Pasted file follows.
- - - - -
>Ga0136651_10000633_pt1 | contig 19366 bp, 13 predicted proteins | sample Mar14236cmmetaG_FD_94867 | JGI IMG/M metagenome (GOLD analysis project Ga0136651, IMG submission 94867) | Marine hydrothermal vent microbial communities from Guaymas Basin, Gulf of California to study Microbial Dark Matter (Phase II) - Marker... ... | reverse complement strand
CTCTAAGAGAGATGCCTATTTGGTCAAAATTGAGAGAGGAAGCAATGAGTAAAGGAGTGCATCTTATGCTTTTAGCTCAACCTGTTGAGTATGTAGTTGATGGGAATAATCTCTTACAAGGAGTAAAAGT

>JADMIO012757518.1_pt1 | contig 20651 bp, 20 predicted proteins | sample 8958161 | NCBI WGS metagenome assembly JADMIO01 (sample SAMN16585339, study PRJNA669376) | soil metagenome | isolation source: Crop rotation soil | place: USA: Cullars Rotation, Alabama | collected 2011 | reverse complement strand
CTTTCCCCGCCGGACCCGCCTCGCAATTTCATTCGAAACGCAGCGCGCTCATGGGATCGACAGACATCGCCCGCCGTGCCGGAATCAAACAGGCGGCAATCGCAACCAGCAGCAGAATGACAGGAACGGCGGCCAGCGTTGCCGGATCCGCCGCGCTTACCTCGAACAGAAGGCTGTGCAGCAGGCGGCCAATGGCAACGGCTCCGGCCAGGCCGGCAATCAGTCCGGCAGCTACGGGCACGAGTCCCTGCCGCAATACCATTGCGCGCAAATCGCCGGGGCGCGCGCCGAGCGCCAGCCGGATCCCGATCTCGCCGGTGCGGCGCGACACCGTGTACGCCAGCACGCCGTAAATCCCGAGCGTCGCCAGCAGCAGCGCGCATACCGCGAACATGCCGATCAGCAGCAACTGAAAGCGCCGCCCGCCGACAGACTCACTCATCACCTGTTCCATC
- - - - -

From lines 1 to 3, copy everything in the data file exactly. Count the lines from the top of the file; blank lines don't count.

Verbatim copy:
>Ga0136651_10000633_pt1 | contig 19366 bp, 13 predicted proteins | sample Mar14236cmmetaG_FD_94867 | JGI IMG/M metagenome (GOLD analysis project Ga0136651, IMG submission 94867) | Marine hydrothermal vent microbial communities from Guaymas Basin, Gulf of California to study Microbial Dark Matter (Phase II) - Marker... ... | reverse complement strand
CTCTAAGAGAGATGCCTATTTGGTCAAAATTGAGAGAGGAAGCAATGAGTAAAGGAGTGCATCTTATGCTTTTAGCTCAACCTGTTGAGTATGTAGTTGATGGGAATAATCTCTTACAAGGAGTAAAAGT

>JADMIO012757518.1_pt1 | contig 20651 bp, 20 predicted proteins | sample 8958161 | NCBI WGS metagenome assembly JADMIO01 (sample SAMN16585339, study PRJNA669376) | soil metagenome | isolation source: Crop rotation soil | place: USA: Cullars Rotation, Alabama | collected 2011 | reverse complement strand